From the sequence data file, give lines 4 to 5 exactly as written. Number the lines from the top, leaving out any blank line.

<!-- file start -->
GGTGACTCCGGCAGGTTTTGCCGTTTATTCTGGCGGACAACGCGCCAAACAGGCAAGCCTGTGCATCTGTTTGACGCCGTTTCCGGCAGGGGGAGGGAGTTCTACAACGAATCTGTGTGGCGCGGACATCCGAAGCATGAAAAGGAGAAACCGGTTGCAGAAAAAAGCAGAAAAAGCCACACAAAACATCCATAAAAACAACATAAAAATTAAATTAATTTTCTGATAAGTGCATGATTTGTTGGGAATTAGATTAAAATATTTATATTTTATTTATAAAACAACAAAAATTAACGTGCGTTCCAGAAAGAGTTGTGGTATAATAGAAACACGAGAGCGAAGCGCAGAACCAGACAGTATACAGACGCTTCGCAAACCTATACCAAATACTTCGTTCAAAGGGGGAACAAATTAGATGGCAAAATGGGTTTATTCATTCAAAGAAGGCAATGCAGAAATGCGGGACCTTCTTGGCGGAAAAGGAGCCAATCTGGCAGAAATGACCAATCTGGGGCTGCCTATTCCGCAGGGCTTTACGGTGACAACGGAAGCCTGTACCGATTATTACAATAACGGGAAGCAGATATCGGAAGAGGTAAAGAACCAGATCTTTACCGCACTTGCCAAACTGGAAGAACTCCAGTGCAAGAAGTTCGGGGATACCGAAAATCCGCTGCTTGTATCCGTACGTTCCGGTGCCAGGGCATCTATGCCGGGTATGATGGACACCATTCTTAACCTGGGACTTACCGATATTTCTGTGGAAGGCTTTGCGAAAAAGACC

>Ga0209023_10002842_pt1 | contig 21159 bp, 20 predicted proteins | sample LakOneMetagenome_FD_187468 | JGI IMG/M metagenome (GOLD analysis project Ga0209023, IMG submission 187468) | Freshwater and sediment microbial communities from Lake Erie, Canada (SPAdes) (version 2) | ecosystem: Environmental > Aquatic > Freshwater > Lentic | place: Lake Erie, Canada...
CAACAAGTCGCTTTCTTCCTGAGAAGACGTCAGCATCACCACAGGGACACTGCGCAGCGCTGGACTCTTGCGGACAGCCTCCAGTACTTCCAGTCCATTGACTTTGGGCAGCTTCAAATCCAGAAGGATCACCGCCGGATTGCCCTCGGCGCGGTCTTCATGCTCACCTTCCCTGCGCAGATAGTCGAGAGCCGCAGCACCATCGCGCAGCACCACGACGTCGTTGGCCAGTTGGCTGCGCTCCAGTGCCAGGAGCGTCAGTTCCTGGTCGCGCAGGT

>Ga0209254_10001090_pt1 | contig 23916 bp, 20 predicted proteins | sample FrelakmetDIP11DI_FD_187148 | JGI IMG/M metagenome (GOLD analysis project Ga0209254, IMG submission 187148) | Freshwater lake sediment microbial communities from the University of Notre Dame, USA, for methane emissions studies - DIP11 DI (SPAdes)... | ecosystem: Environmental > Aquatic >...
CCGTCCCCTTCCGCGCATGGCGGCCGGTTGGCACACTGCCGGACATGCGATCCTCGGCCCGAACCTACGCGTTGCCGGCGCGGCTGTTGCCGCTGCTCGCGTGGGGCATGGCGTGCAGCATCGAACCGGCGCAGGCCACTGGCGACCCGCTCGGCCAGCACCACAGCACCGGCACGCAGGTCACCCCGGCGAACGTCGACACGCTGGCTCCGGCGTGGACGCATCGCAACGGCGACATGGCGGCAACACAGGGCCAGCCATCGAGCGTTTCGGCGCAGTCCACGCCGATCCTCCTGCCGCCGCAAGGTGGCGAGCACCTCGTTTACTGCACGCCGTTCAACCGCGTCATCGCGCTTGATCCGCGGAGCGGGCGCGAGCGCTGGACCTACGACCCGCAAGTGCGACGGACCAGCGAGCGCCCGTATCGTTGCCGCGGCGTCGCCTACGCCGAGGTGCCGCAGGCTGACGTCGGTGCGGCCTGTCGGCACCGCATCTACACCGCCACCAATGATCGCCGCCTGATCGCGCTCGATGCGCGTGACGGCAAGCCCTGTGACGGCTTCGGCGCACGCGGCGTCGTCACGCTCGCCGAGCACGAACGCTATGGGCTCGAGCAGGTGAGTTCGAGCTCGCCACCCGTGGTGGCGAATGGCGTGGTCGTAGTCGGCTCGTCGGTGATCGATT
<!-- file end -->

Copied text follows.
>Ga0209254_10001090_pt1 | contig 23916 bp, 20 predicted proteins | sample FrelakmetDIP11DI_FD_187148 | JGI IMG/M metagenome (GOLD analysis project Ga0209254, IMG submission 187148) | Freshwater lake sediment microbial communities from the University of Notre Dame, USA, for methane emissions studies - DIP11 DI (SPAdes)... | ecosystem: Environmental > Aquatic >...
CCGTCCCCTTCCGCGCATGGCGGCCGGTTGGCACACTGCCGGACATGCGATCCTCGGCCCGAACCTACGCGTTGCCGGCGCGGCTGTTGCCGCTGCTCGCGTGGGGCATGGCGTGCAGCATCGAACCGGCGCAGGCCACTGGCGACCCGCTCGGCCAGCACCACAGCACCGGCACGCAGGTCACCCCGGCGAACGTCGACACGCTGGCTCCGGCGTGGACGCATCGCAACGGCGACATGGCGGCAACACAGGGCCAGCCATCGAGCGTTTCGGCGCAGTCCACGCCGATCCTCCTGCCGCCGCAAGGTGGCGAGCACCTCGTTTACTGCACGCCGTTCAACCGCGTCATCGCGCTTGATCCGCGGAGCGGGCGCGAGCGCTGGACCTACGACCCGCAAGTGCGACGGACCAGCGAGCGCCCGTATCGTTGCCGCGGCGTCGCCTACGCCGAGGTGCCGCAGGCTGACGTCGGTGCGGCCTGTCGGCACCGCATCTACACCGCCACCAATGATCGCCGCCTGATCGCGCTCGATGCGCGTGACGGCAAGCCCTGTGACGGCTTCGGCGCACGCGGCGTCGTCACGCTCGCCGAGCACGAACGCTATGGGCTCGAGCAGGTGAGTTCGAGCTCGCCACCCGTGGTGGCGAATGGCGTGGTCGTAGTCGGCTCGTCGGTGATCGATT